“Sweetheart,” he murmured, nuzzling her ear, then seeking her lips again. “Oh, I have wanted you.”

  She could not answer. If this feeling was love, she did not know how to give it voice. Nor did she resist when he scooped her up in his arms, as if she were as light as feathers, and carried her to the bed, laying her down tenderly among the tumbled sheets. Then he was beside her, his face close to hers, his hands thrusting insistently beneath the velvet gown and stroking her body through the filmy material of her chemise. The feeling was delicious; it made her entwine her arms around his neck ever more tightly.

  The first alarum sounded when he suddenly ripped open her chemise, exposing her small, pointed breasts, and began to kiss and fondle them vigorously before sliding his hands farther down her body, venturing more daring caresses. The sensations his fingers aroused in her were glorious, but suddenly, they ceased, leaving her desperate for more. He was going too fast for her, fumbling with the points of his codpiece, all the while breathing heavily against her face and whispering words she could barely make out. Then hastily he pulled up her chemise, baring her thighs and buttocks to the shock of the cool morning air. Distracted, and suddenly belatedly aware that she was well on the way to committing not only a sin but also high treason, Elizabeth tried to fend him off, but found her young girl’s strength no proof against his aroused masculinity. Blind to her struggles, Thomas was already on top of her, his knees holding her legs apart, then he was forcing himself hugely within her, thrusting backward and forward with increasing vigor. The pain was very great, and she could not stop herself from emitting a series of sharp cries. But the Admiral seemed oblivious, and labored on, his passion ever more urgent. Suddenly he tensed, panting, before the rhythm resumed its urgent pace, faster now, harder, until he climaxed in a series of spasms before suddenly subsiding in a wet, slippery rush, leaving Elizabeth shattered and sore, horri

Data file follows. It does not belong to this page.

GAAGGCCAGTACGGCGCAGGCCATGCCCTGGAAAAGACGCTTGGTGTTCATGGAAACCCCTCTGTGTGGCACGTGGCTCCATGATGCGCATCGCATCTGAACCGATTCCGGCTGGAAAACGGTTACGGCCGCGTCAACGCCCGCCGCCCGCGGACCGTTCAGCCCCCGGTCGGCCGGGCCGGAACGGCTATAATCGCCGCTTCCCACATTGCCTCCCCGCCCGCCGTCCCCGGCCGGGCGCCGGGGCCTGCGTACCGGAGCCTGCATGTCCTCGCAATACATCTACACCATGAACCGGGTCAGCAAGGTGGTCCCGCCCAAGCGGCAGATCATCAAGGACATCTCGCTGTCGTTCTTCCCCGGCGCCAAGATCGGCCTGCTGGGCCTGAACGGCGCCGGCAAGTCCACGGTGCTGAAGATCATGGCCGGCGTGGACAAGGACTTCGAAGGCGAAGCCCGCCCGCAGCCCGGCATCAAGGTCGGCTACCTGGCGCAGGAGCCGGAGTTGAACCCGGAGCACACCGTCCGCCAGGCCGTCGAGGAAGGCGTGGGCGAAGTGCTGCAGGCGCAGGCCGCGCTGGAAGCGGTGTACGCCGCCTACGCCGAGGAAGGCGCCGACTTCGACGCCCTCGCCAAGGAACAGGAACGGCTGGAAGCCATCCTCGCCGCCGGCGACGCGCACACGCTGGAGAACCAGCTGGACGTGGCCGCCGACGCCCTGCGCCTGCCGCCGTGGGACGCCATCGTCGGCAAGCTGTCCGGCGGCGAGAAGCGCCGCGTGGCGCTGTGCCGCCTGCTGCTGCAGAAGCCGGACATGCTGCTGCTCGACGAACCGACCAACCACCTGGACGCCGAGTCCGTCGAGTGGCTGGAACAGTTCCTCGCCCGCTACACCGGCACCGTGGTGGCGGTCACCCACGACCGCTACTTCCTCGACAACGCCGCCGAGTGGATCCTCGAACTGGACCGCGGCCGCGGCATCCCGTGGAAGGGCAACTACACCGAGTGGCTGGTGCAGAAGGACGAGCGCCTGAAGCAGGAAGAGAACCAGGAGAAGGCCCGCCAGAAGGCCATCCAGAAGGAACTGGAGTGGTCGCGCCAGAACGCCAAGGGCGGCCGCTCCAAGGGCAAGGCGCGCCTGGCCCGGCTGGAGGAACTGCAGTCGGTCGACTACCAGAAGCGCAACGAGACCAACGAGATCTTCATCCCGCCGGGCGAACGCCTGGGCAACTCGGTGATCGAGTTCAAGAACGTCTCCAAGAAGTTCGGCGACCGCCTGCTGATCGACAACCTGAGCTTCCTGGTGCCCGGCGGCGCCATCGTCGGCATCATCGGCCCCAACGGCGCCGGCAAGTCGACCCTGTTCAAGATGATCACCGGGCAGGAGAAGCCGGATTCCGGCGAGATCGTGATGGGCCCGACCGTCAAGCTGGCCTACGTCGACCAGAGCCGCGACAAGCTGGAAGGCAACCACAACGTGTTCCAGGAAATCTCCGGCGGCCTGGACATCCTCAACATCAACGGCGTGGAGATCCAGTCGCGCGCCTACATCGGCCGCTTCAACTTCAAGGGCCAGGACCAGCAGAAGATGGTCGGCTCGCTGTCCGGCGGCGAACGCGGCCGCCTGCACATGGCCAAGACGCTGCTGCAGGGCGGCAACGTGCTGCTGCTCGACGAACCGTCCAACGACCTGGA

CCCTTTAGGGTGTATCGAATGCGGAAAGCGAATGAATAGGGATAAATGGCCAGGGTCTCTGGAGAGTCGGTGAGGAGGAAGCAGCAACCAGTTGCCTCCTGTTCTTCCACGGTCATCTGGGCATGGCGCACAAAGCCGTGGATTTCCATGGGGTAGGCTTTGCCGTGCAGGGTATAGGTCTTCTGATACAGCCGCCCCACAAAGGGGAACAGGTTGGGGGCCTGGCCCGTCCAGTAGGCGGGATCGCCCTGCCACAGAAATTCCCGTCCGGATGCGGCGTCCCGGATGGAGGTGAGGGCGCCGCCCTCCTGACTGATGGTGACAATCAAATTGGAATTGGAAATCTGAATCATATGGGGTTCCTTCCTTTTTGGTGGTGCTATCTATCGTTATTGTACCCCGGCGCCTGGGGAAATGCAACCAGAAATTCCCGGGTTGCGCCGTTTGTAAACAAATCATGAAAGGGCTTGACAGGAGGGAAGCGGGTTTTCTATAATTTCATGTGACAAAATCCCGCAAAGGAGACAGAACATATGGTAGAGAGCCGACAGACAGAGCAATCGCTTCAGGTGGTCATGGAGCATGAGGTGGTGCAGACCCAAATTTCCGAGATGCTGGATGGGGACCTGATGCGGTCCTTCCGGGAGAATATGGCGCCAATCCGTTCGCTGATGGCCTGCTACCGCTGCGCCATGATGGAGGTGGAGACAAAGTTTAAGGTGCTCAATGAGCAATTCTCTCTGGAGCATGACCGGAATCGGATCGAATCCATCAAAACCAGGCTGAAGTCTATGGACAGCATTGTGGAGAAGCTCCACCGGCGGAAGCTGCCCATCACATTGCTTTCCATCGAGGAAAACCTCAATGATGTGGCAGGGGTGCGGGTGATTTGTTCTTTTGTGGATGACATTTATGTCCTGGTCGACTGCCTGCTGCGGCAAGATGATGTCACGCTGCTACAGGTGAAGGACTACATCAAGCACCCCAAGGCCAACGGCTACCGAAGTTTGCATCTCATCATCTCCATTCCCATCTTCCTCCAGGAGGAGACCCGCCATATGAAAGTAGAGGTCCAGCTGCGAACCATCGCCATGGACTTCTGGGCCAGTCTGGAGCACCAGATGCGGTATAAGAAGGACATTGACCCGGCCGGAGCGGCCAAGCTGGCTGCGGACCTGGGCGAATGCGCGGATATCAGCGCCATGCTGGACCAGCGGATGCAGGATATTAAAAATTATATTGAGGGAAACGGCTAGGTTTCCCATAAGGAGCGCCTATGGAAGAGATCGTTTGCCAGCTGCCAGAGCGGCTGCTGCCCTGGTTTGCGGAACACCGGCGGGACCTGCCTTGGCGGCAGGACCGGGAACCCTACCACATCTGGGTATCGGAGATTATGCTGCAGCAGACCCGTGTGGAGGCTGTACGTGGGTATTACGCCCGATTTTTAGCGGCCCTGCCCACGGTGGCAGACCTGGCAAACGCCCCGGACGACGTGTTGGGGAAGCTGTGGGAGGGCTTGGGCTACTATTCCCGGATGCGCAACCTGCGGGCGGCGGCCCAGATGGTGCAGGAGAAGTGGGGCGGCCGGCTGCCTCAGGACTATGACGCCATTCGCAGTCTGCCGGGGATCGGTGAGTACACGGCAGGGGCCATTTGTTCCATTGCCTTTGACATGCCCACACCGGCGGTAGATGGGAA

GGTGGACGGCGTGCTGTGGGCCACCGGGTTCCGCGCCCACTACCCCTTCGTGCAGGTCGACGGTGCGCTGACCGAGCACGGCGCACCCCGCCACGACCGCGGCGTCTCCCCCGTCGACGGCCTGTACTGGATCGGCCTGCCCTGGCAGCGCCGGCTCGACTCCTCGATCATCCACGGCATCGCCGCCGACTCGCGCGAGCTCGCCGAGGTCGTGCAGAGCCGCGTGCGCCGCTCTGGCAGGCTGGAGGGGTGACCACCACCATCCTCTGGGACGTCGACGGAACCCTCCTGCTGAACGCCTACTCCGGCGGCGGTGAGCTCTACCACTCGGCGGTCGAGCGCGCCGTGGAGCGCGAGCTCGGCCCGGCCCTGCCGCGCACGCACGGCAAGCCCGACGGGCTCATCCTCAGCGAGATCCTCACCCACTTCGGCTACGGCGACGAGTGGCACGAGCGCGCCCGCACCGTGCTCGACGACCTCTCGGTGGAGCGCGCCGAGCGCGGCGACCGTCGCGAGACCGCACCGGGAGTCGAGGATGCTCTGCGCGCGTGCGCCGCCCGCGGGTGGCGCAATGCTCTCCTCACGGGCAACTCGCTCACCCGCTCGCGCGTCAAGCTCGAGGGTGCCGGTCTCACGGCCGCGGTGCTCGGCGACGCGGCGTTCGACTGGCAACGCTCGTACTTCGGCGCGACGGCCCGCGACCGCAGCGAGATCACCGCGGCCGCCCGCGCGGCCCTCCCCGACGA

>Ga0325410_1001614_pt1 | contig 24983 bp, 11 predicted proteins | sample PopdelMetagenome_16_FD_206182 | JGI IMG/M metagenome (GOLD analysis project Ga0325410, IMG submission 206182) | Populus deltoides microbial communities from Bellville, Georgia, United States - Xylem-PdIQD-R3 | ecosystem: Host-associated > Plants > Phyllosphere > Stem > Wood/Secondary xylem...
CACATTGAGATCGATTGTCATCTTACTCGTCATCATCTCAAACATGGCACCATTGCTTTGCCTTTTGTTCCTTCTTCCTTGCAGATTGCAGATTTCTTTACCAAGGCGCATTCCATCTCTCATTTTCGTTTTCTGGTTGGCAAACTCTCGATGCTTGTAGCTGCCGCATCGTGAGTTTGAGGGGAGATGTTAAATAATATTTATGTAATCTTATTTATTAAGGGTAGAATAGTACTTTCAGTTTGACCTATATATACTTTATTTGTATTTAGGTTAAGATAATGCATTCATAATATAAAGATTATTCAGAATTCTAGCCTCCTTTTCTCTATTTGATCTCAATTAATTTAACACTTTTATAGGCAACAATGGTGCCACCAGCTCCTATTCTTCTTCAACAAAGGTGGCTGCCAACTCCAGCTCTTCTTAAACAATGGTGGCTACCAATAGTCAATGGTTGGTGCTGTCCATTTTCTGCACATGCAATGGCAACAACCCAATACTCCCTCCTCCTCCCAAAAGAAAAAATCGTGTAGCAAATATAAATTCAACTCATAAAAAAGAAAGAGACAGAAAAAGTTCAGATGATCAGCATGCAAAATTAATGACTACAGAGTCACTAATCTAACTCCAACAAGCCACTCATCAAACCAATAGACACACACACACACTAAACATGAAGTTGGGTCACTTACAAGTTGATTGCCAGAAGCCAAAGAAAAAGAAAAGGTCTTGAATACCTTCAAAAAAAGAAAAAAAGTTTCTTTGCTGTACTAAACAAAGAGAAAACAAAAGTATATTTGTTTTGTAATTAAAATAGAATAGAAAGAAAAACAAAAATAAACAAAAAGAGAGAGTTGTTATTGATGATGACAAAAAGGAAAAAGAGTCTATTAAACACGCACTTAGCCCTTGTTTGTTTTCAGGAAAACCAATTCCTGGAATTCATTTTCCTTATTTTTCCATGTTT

fied at the knowledge of what had been done to her—and what she had been a party to.

  When the Admiral slumped over her, having seemingly expired from his efforts, she feared he was ill, and wondered frantically what she should do if that indeed proved to be the case. They could not be discovered here like this! Imagine the furor that would provoke! Yet she could not shift him—his weight lay heavy upon her.

  “My lord!” she whispered in a panicked voice. “Wake up! Oh, please wake up!” For answer he opened his eyes and winked lasciviously at her.

  “Well, my princess, did you enjoy that?” he asked lazily.

  Elizabeth had not enjoyed it at all. In fact, it had left her feeling raw, both physically and emotionally. Were women meant to enjoy such intercourse? How could they, when it was both undignified and messy, and had left her strangely unsatisfied and completely unmoved? In short, she felt used—used to gratify a man’s illicit lust. There had been no uplifting feelings of love to sanctify the act.